Postpartum OCD Treatment

Postpartum OCD treatment is available to new mothers and fathers struggling with this terrible condition. Treatment options usually combine medication and therapy to manage symptoms and help the person cope fully.

Cognitive Behavioral Therapy (CBT) and other forms of psychotherapy help people work through their intrusive thoughts in a safe and non-judgmental environment. Psychologists, psychiatrists, and other mental health professionals are trained to understand mental health issues and teach coping skills to improve the quality of life.

Physicians and psychiatrists will likely also suggest a course of medications such as antidepressants, specifically SSRIs. Antipsychotic medications may also stop obsessive and compulsive thoughts from taking over the mind. Anti-anxiety medications called benzodiazepines are also effective at immediately relieving the nervous energy and fears associated with postpartum OCD symptoms. Team
Reviewed by:Kimberly Langdon M.D.

Medical Editor

  • Fact-Checked
  • Editor

Kimberly Langdon is a Doctor of Medicine and graduated from The Ohio State University in 1991. She completed her residency in Obstetrics and Gynecology at The Ohio State University Hospitals, Department of OB/GYN. Board-Certified in 1997, she is now retired from clinical practice after a long and successful career. Currently, she is the Founder and Chief Medical Officer of a Medical Device Company that is introducing patented products to treat vaginal microbial infections without the need for drugs. She is an expert in Vaginal Infections, Menstrual disorders, Menopause, and Contraception.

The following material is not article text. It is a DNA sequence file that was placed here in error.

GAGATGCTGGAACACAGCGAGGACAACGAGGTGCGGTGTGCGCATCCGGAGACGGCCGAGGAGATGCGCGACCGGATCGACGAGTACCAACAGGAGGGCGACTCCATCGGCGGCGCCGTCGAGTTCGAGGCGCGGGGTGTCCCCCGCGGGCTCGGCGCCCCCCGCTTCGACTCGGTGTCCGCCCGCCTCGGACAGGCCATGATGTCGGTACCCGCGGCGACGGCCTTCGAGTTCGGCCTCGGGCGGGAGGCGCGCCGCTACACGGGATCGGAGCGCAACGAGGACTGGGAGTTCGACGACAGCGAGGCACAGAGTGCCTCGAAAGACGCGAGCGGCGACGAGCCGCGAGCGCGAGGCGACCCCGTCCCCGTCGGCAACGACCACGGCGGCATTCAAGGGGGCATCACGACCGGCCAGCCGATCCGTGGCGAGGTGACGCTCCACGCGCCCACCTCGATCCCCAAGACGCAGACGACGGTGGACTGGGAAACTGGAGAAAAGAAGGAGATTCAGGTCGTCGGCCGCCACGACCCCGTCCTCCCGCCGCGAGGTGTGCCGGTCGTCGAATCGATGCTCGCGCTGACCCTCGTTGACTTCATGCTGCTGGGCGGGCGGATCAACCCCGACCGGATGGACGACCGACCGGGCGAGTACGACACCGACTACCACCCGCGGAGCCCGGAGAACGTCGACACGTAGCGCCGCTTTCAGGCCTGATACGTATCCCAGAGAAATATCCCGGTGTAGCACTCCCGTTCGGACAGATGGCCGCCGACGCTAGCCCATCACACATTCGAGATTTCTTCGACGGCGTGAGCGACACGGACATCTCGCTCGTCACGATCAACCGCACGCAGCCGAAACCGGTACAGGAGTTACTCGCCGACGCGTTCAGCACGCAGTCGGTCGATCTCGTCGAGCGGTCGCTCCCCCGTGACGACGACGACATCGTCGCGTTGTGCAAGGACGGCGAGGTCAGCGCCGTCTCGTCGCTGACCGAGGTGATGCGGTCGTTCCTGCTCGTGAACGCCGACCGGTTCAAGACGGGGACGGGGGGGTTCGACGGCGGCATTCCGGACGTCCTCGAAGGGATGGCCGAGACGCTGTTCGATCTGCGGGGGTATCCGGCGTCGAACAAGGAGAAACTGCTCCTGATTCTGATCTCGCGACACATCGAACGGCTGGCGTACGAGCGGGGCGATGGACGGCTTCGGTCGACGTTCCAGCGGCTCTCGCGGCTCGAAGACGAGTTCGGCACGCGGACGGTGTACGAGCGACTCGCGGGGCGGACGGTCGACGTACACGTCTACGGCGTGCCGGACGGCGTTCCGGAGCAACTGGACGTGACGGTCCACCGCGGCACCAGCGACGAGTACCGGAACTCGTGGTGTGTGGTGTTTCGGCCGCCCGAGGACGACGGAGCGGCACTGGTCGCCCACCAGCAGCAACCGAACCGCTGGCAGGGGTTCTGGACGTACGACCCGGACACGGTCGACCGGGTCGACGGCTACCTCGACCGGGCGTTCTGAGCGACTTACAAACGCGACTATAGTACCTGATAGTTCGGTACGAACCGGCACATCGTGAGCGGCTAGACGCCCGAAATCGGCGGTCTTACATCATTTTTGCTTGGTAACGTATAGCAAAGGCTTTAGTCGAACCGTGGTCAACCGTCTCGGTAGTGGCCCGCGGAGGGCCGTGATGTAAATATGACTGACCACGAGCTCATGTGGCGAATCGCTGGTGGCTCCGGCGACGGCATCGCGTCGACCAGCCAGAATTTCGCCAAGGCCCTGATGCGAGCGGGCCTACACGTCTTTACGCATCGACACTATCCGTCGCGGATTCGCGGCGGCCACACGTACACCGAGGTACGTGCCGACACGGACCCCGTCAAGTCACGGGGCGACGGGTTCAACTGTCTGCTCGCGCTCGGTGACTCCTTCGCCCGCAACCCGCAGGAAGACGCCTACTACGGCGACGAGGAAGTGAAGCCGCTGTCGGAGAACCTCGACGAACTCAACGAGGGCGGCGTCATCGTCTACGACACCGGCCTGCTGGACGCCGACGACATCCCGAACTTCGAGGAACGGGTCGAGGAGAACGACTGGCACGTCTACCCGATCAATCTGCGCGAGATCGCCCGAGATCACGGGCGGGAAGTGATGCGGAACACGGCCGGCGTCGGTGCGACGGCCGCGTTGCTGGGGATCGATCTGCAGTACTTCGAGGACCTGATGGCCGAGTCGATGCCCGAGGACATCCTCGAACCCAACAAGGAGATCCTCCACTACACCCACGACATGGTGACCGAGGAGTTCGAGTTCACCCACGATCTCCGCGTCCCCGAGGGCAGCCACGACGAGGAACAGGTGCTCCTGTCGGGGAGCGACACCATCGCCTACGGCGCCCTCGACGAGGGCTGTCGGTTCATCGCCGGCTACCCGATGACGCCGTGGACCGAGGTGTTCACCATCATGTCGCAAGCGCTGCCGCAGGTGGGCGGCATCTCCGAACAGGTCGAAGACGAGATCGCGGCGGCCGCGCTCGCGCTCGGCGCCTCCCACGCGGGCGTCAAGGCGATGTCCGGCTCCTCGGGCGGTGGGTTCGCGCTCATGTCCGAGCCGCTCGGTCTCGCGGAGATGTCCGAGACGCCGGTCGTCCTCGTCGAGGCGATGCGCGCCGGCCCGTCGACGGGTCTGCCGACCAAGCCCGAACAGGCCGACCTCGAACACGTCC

Written by:

Jenna Carberg was diagnosed with postpartum depression following the birth of her daughter in 2016. It was a healthy birth but in the following days, Jenna's mood changed quickly. Doctors suggested that it might be the "baby blues", but her husband Chris suggested she seek a second opinion. Jenna was diagnosed with postpartum depression and began a journey that lasted 9 long months with significant ups and downs. Jenna's mental health care and her experiences became a passion for her to share with the world. She and her husband Chris founded as a support website designed to help women suffering in silence and their loved ones.